A seeker gains a new perspective of living by a series of awakened actions. In the 12-step recovery culture, the twelve action steps focus on moving from the victimization of alcoholism or substance addiction, or, as in Alanon, overcoming the havoc these addictions have on the belief systems of loved-ones. Individuals are empowered in their attempts to regain sanity and less trauma and regret get passed on to the family or next generation. I thought I would explore how a creative imitation of the Twelve Steps might offer something to empower self-awareness for a pregnant parent’s decision-making process in birth planning.
I believe the Twelve Steps are based on spiritual practices that have been successful through the ages and are adapted to a path of recovery. Please understand that I don’t think that physiology is at all replaceable for the “Power Greater than Ourselves” though also not disconnected from the source in any possible way. Dependence on a “Higher Power” or “Source” is as likely as our dependence on water. There is no disempowerment here. Our bodies include water, our beings include the Source from which we arose. You get to determine your own definitions of Source in any Twelve Step program. I’m exploring an idea here that may be helpful to some readers and don’t expect everyone to come along for this ride.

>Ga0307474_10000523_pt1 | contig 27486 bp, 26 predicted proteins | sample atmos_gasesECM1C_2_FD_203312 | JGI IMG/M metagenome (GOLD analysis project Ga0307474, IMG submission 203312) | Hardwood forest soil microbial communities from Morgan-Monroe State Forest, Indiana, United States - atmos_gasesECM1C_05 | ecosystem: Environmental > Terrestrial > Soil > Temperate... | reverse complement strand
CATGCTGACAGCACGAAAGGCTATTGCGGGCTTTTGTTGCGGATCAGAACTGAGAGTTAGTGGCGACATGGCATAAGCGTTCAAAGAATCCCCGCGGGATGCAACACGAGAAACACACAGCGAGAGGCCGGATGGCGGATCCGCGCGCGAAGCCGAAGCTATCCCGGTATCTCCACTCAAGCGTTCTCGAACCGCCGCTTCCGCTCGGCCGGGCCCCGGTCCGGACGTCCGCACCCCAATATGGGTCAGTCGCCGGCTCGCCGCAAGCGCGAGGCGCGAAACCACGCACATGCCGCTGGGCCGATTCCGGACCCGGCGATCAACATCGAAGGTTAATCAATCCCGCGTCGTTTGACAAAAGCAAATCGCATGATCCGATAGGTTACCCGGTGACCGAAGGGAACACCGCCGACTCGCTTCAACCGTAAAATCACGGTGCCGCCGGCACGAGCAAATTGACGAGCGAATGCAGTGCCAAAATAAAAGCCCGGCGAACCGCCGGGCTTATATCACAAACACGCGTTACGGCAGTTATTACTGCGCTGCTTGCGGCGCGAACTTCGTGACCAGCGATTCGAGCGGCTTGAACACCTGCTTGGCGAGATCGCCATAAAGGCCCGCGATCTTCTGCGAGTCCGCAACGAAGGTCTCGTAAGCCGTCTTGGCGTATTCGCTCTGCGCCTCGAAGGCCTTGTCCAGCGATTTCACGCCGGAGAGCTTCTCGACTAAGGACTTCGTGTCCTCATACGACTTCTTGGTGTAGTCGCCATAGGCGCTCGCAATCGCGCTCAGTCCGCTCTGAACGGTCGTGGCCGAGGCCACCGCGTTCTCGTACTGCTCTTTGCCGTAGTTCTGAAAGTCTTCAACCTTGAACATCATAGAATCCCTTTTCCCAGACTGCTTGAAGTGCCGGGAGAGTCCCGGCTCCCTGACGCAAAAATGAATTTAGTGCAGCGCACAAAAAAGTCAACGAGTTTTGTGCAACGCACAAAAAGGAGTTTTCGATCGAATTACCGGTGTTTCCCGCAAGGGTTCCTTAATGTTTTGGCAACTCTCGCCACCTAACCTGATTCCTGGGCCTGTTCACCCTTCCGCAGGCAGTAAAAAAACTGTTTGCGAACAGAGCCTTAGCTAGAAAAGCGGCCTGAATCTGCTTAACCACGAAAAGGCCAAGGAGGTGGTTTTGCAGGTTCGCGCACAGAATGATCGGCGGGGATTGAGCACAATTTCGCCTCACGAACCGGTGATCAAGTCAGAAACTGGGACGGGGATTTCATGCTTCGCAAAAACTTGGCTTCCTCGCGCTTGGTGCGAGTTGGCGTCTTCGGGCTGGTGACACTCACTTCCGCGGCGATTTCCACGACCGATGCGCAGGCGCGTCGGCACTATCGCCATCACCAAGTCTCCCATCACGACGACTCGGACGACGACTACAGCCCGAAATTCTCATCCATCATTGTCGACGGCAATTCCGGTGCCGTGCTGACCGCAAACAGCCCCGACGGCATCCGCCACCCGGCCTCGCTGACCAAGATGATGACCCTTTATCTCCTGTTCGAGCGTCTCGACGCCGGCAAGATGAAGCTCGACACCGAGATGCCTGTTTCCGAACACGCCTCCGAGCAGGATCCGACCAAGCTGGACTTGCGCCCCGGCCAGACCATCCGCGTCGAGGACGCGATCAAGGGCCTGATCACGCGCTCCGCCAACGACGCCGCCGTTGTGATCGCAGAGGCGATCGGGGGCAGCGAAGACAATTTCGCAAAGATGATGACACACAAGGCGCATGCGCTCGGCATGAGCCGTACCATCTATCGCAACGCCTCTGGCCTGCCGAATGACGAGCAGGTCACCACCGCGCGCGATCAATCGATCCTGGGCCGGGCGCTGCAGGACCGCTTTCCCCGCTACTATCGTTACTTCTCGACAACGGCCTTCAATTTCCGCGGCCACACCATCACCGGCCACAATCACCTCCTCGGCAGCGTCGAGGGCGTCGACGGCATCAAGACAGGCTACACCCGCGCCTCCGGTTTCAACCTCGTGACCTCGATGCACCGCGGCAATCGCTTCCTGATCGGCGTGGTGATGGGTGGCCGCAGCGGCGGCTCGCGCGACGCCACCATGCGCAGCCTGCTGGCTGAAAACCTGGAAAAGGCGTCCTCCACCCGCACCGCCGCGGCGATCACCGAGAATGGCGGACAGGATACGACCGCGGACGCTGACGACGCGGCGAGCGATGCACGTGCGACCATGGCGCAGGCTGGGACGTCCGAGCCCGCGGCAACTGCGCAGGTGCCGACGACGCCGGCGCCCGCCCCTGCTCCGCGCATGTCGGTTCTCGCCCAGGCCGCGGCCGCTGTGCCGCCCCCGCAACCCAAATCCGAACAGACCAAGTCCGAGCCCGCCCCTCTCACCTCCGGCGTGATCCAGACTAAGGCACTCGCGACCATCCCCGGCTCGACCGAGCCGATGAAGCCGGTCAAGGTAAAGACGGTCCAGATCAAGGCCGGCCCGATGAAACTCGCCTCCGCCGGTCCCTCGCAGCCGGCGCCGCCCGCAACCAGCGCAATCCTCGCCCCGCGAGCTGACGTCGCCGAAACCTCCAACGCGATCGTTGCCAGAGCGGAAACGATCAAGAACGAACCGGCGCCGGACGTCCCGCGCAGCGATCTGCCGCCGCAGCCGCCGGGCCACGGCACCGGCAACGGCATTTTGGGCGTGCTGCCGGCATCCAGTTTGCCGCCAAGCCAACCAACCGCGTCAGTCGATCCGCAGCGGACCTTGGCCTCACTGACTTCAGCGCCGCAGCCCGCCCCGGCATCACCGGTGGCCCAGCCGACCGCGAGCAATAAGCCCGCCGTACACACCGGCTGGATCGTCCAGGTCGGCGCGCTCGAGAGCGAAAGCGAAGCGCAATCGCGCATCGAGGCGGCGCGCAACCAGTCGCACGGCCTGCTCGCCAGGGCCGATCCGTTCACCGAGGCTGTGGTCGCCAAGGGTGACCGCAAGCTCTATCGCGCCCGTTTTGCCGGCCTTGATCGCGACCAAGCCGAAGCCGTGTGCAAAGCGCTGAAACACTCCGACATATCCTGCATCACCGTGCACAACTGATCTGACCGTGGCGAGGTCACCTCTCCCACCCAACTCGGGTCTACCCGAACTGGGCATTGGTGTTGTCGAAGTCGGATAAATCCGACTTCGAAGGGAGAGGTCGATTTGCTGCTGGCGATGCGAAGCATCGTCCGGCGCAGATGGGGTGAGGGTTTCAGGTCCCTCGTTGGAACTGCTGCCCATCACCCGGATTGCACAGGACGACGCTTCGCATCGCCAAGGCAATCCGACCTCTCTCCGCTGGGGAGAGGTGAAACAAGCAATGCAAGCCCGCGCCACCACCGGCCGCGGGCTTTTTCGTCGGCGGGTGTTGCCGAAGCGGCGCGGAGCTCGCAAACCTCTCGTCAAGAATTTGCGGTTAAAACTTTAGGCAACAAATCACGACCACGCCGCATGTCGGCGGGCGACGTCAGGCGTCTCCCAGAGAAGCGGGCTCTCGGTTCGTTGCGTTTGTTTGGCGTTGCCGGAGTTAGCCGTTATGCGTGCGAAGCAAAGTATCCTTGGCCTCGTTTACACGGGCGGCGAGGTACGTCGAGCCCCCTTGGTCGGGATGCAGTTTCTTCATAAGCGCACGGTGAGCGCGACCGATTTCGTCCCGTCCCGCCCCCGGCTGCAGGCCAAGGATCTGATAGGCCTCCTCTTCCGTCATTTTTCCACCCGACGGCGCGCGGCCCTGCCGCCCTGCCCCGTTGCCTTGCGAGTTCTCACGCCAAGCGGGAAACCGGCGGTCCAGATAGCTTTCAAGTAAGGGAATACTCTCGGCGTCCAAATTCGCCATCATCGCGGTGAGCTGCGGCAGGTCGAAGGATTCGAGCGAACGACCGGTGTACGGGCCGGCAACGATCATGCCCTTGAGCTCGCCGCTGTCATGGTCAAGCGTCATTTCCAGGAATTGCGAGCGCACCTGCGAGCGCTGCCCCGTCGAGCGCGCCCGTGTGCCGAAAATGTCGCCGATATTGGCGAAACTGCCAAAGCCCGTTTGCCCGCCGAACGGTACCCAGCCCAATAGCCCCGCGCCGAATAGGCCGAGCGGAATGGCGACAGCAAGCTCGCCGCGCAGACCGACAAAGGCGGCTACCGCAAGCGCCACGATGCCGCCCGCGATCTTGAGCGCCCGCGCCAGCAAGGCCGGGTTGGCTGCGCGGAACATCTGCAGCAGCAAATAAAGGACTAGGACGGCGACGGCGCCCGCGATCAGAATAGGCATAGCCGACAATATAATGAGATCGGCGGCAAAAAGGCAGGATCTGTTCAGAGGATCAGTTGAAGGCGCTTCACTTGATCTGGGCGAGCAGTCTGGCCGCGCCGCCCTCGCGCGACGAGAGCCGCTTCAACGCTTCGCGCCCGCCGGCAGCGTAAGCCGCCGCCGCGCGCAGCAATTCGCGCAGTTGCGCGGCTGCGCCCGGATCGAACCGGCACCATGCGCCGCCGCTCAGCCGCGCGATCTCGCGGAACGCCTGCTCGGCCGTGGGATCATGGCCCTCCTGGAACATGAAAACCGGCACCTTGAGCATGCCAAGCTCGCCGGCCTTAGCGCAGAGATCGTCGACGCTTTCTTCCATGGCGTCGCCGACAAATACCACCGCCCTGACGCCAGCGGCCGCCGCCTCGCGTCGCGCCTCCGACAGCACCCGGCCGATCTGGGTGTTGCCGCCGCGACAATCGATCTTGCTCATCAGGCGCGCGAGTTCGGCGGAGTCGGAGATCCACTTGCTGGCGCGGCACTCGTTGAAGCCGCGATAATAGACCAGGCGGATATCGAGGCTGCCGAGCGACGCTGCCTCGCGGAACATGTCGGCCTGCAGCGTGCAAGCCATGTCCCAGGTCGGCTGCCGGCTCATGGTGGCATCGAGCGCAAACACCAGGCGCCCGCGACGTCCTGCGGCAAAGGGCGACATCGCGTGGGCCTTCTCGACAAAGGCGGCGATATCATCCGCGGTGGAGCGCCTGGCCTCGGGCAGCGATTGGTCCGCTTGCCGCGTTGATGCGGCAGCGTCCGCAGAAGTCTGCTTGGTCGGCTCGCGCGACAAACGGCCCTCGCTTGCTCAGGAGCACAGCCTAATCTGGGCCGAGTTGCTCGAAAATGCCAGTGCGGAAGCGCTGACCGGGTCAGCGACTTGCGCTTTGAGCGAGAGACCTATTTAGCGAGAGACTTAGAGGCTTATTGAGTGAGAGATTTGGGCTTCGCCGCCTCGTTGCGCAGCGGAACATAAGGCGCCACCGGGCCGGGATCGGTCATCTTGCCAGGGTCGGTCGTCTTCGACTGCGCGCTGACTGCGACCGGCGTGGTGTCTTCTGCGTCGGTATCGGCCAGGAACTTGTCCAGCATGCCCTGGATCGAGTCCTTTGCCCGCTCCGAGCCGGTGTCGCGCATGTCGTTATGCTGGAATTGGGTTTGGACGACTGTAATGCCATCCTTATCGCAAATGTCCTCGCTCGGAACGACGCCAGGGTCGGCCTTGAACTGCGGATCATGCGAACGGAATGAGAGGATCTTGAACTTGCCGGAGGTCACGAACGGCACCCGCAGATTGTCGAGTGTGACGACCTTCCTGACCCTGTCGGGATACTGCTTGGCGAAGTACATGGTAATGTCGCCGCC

In a pregnancy with a family where co-dependency or addiction may exist, I hope this playful expansion of a treasured program may be supportive. Considering the lack of support for families planning a Vaginal Birth After Cesarean (VBAC) or a Vaginal Breech Birth (VBB), these concepts can be quite valuable. Let’s trust the process of playful exploration and see if this experiment has value for some of our readers.